In the'control circuit of Figure l, the ground appearing on lead CG from the units code relay circuit (Figurel) operates relay (OGA). Operation of relay (OGA) grounds the OGA lead to the thousands code relay cir-cuit of Figure 2 and to the hundreds code relay circuit, the tens code relay circuit, and the units code relay circuit (Figure 4). Operation of relay (OGA) also completes the energizing circuit for the number checker disconnect relay (CD), operating this relay and opening the CD lead toward the central station Il).

Ihe ground appearing on outgoing leads OGA inthe control circuit of Figure 1 extends through the respective operated contacts of the code relay circuits'of Figures 2 and 4, over paths previously described,

.The ground appearing on outgoing lead 8 of the'tens code relay circuit (Figure 4) is transmitted to the .correspondingly numbered incom- 'ing' leads `of the select magnet circuits of all cross bar switches (Figure 6) and conditions all number-8 select magnets foi-operation; however, these 'Select magnets cannot operate until such time as `an operating voltage appears o n the selectmagnet battery lead SB from the battery supply circuit of Figure 8 through the hold magnet circuit of Figure 7. Similarly, the ground appearyingon outgoing lead I of the units code relay circuit (Figure 4) 'is transmitted tothe correspondingly numbered leads of the hold magnet circuits of all cross bar switches (Figure 7) and conditions hold magnets I and Il of all cross bar KVswitches for operation; however, these holdmagnets cannot operate until such time as operating voltage appears on lead H B from battery 81 of 'the battery supply circuit of Figure 8 `through lead HA, the operated contacts of any one of the se- `lect magnets of the circuit of Figure 6, and lead HB. Thus, the index signals representing the lselect magnets and hold magnetsof all cross bar switches for operation, thereby selecting collectively 20 cross points or 100 cross point contact terminals. At the same time, a ground appears on lead 'TH-5 in the multi-contact relay circuit of Figure 5 from the thousands code relay circuit of Figure 2, and multi-contact relay (MC-5) (Figure 5) is operated. The ground appearing on outgoing lead 3 of the hundreds code relay circuit (Figure 4) is then transmitted through the operated contact of relay (MC-5) associated with lead 3 through outgoing lead HR to the hold magnet circuit of the seventh cross bar switch (Figure 7). In the hold magnet circuit of the seventh cross bar switch, the ground appearing 0n the HR lead causes relay (BR) to operate, closing contacts 8| and 85. Operating voltage from battery 86 is supplied through lead SB and operated contact 85 of relay (BR.) to lead SB of the select magnet circuit of .the seventh cross bar switch (Figure 6), thus causing select magnet number-8 of the seventh switch to operate. Operation of relay (BR) also closes contact 8| extending lead HB from the select magnet circuit of the same switch to hold magnets I0 through I9 of that switch, which hold magnets constitute'the right half of the switch. Upon operation of select magnet number-8 in the select magnet circuit of Figure 6, operating voltage is supplied to hold magnets I0 through I9 of the seventh cross bar switch from battery 81 over lead HA, through the operated contact of select magnet number-8 and through lead HB and closed contact 8l of relay (BR). Thus, it is seen that the hundreds index signal and one of the thousands test signals cooperate to energize only one-half of a certain one of the ten cross bar switches constituting the number checker.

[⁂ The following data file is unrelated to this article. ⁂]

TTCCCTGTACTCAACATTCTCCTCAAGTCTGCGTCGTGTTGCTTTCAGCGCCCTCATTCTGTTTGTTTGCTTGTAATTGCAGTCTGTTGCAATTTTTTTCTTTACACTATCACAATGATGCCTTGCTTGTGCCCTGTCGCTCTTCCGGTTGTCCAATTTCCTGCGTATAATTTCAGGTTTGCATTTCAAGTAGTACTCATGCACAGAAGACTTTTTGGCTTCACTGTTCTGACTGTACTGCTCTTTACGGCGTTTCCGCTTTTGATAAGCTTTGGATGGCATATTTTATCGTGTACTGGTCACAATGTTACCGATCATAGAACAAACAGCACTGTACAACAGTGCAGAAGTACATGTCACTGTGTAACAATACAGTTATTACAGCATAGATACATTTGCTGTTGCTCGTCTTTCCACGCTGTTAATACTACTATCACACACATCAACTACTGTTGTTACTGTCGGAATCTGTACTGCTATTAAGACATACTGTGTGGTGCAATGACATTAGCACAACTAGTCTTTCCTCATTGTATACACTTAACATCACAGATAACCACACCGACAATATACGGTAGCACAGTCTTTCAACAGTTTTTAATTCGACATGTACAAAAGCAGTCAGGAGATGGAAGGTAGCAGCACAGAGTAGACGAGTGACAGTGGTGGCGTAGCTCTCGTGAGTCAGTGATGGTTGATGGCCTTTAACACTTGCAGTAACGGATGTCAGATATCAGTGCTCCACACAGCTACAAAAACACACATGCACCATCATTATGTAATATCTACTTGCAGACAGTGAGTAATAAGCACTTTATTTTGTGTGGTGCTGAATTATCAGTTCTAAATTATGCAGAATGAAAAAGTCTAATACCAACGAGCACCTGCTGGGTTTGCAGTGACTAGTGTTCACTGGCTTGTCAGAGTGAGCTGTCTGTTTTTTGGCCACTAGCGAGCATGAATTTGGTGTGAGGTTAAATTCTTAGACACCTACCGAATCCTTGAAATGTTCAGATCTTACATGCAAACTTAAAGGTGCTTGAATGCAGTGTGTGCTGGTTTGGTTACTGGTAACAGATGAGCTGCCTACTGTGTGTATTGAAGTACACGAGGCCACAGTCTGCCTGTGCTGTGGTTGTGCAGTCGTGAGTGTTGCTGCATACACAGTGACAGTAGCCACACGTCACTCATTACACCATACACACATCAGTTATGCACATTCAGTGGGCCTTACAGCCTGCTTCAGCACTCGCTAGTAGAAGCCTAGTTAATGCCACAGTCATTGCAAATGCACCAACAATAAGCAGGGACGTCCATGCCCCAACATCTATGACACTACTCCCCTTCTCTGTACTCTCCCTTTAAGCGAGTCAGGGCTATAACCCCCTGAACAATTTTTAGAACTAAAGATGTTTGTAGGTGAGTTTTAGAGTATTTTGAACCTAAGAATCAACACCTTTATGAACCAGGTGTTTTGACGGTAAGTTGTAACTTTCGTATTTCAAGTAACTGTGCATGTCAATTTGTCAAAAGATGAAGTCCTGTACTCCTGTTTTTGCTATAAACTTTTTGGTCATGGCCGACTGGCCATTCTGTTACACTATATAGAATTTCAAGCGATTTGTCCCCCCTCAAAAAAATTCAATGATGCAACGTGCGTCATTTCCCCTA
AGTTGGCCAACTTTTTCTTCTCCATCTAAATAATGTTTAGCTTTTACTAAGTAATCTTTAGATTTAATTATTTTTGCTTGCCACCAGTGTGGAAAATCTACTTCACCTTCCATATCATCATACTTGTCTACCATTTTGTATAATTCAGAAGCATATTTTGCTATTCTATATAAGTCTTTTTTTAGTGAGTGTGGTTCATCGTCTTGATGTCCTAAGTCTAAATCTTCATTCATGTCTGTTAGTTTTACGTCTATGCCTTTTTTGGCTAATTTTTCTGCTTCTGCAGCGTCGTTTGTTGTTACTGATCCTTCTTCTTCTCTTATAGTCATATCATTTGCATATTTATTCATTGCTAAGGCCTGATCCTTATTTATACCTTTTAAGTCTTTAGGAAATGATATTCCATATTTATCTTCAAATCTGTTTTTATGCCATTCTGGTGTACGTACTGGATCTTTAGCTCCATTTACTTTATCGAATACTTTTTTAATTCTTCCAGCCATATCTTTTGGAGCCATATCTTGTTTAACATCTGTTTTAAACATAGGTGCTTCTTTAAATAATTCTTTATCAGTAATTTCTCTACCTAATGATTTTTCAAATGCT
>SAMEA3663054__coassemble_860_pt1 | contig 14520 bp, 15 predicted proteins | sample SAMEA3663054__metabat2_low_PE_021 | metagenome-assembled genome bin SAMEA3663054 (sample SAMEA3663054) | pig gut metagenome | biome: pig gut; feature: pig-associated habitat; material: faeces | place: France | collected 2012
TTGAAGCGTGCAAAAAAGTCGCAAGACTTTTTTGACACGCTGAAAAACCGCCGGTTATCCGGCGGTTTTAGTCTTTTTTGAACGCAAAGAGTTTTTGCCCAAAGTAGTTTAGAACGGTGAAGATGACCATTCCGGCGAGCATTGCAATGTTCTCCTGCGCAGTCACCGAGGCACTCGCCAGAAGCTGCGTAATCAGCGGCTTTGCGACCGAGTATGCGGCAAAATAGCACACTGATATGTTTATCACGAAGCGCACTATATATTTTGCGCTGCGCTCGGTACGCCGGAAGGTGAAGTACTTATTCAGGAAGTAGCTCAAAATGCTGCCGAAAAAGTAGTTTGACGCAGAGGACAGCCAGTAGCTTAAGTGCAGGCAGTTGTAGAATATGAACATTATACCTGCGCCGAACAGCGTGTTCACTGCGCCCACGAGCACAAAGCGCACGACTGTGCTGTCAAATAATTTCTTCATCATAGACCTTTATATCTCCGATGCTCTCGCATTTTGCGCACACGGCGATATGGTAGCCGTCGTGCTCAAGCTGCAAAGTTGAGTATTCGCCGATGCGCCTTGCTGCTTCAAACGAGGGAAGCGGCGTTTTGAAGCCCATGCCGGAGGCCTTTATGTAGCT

Consequently, only one of the twenty cross points previously conditioned for operation is actually operated.

Operation of the selected cross point extends a ground from the battery supply circuit of Figure 8 through the closed contacts of any opera-ted hold magnet to the 0GB lead toward the control cir-cuit of Figure 1. In Figure l, this ground appearing on lead 0GB causes relay (OG B) to operate. Operation of relay (0GB) closes contact I4, locking relay (BY) for as long as any cross point remains operated. Operation of relay (0GB) also interrupts the energizingpath forthe checker disconnect relay (CD) by opening contact I9. and closes contact IE to extend a ground to the outgoing 0GB lead toward the thousands code relay circuit of Figure 2. Interruption of the energizing path for relay (CD) initiates the holding flux decay of that relay, and the ground appearing on koutgoing lead 0GB extends through the previously described path in the thousands code relay circuit of Figure 2 to outgoing thousands test lead TT-2.